Broadly, juxtaposed controls (bureaux ร  contrรดles nationaux juxtaposรฉs) are arrangements between France, Belgium and the UK that allow border checks on cross Channel (la Manche, ร„rmelkanal) routes before embarkation, rather than at the border or destination and were formalised in the early 1990s when the Chunnel made rail transport possible and ferry-crossings increased in-kind.  Ironically, though the frontier between the UK and the Schengen Area has been pulled forward, immigrants massing at Calais and other port cities can only apply for asylum in the country they are physically located in, despite the entrepรดt status of where they are biding their time and border authorities are obliged to stop them.  When Banksy’s dystopian theme park was dismantled and removed from Weston-super-Mare last year, the construction materials were donated to the Jungle.  What do you think?  Remote registration centres for asylum-seekers have been established in other locations in Greece and Italy, so called hot-spots, but Calais is not presently host to the crush of hundreds of thousands of refugees and making and designating the port as such could attract more hopefuls already enduring dangerous and deplorable conditions.

Sunday 28 August 2016


Although it was known for years that agents and informants were keeping their country’s diaspora under surveillance to uncover any expatriates who might be harbouring critical views of the ruling regime, it seems no one really appreciated the scope and the reach of this network in Germany (which rivalled the Stasi of East Germany) and other European countries with significant Turkish populations until the failed coup.  In fact Ankara’s MฤฐT (Millรฎ ฤฐstihbarat TeลŸkilatฤฑ) had formerly worked closely with counterpart intelligence services in host nations to thwart potential terrorism and smuggling operations (of all sorts), but in the aftermath of the failed coup, spies have been drawn closer to the regime and deployed to menace and intimidate (reminding the exiled that they still have family in the homeland can force anyone to be silent or even rally in the regime’s support) those that probably left the country in the first place over political reasons.
Now, instead of having faith in the intelligence of their partners, the BND and others fear that any information they act on might have been presented to them in order to incriminate individuals (sort of the reserve false testimony of the informant known as Curveball, a dissident who feed the war hawks the salacious details it wanted to hear) who don’t share the Turkish government’s vision of how national and religious identities are to be portrayed and exercised.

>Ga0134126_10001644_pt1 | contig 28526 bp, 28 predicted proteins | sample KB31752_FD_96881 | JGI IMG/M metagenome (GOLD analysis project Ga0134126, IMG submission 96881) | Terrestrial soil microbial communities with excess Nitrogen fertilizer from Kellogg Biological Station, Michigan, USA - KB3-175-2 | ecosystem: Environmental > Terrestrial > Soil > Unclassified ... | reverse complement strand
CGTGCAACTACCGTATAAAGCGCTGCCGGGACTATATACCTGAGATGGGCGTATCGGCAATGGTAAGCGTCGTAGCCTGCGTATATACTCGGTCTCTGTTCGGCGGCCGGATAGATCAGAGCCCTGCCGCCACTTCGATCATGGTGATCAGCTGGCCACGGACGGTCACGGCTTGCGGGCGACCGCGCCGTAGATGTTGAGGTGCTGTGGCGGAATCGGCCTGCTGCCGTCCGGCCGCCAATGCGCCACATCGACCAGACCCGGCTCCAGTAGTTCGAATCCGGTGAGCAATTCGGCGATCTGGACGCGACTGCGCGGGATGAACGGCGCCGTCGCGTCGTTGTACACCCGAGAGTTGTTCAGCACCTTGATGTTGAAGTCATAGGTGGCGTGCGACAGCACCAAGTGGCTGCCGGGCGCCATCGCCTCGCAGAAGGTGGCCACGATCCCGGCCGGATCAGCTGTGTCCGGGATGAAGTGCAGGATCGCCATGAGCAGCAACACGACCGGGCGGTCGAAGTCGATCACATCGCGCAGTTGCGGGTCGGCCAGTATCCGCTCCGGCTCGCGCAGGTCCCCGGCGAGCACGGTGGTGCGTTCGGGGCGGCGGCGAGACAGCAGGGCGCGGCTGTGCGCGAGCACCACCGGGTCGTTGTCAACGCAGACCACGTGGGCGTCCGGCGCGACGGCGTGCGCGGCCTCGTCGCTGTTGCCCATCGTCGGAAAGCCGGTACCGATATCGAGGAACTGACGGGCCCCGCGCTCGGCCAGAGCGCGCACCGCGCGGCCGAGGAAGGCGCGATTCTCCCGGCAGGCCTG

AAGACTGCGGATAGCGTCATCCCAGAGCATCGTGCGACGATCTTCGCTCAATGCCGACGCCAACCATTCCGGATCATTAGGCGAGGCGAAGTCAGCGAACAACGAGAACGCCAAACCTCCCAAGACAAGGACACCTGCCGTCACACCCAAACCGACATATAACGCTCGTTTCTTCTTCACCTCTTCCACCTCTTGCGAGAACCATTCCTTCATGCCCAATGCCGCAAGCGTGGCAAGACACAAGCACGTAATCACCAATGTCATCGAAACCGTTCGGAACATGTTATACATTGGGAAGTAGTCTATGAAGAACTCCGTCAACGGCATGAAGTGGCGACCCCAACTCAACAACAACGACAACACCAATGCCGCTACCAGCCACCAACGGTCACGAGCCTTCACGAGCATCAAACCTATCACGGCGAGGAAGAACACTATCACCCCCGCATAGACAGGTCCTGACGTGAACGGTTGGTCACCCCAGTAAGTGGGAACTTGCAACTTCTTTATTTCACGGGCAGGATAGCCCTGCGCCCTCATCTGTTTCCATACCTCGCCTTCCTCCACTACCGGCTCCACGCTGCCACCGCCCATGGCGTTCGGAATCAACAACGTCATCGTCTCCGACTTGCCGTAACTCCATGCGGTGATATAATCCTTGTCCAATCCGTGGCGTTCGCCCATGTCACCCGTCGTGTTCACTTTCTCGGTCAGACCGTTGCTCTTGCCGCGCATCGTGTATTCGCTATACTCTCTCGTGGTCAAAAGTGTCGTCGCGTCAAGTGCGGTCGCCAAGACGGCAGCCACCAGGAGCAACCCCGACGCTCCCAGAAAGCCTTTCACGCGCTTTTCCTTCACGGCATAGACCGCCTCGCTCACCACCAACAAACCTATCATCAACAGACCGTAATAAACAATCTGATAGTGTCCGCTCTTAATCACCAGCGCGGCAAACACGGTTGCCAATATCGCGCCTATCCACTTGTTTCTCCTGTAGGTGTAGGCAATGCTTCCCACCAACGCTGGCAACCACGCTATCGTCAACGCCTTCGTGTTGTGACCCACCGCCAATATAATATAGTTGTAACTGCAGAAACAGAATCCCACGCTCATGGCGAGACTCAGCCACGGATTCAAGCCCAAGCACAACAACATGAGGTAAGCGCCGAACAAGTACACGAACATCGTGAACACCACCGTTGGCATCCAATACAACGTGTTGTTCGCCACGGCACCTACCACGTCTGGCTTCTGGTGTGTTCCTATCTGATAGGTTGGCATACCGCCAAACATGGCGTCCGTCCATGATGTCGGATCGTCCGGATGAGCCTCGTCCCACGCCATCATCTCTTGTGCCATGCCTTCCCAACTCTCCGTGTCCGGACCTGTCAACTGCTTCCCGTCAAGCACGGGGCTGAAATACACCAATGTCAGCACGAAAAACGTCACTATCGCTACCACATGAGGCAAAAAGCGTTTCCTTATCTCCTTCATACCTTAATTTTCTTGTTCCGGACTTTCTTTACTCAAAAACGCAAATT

Saturday 27 August 2016

you’ve been rick-rolled or carry on, constable

Despite increased scrutiny over the rhetoric of fear and derision and waning confidence in expert predictions and said experts presuming to dictate to the stakeholders how to vote, there was still a weight of shock and disappointment that many—at least vocal ones—were begrudging when those forecasts most dire, nor those pledges for prosperity everlasting for Brexit did not quite materialise. As if failing to recognise campaign promises for what they are or to remember what it is that politicians do, no one seemed quite sure what to make of a Ship of State that managed to navigate around both Scylla and Charybdis pretty much unscathed, at least in the immediate aftermath.
I cannot judge whether it was the correct decision or what the narrow margins mean, but insofar that Britain is not instantly free of the yoke of the EU nor neither financially imperilled over this choice, I do think the lack of confirmation of either the worst- or best-case scenarios and the failure (or vulnerability) of public sentiment to be turned by feckless forecasting—no side could truly know what the consequences would—is justification to call for a second referendum on the same subject. I feel it is the same arrogant presumptions that garners distrust in the words of experts that would ask people to second-guess themselves (invalidating or reaffirming their motivations), possibly fuelled by the same outrage and exaggeration of sore-losers, and ask them if they were sure that they wanted to vote that way. What do you think? Alea iacta est. Besides, the UK—in whole or in part, is not seeking a divorce from Europe, it’s rather separating itself from the policies and rules of the European Union, a big distinction. The EU is not Europe, but rather an economic and political experiment—with a raft of rules and regulations that have little to do with identity or partnership, and is not exactly treating the UK like a customer that is trying to switch service-providers. I think we will be exploring more of these models of undo and redo as the national election season creeps closer.

Friday 26 August 2016


purdah: in defiance of statute and accepted cultural norms, an online campaign invites Iranian women to share images of themselves with their heads exposed, and in solidarity, men appear in hijabs

final frontier: the monumental park outside of Moscow honouring the pioneers of space exploration

red dwarf: the hinted at existence of exoplanet Proxima Centauri ฮฒ is confirmed

goodwill ambassadors: Messy Nessy Chic digs up some vintage pocket guides issued to American service-members fighting overseas

at the third stroke: British Telecom is seeking out the speaking clock’s new voice, via the Presurfer

beyond antares: ladies and gentlemen, presenting the musical stylings of Miss Nichelle Nichols

Monday 22 August 2016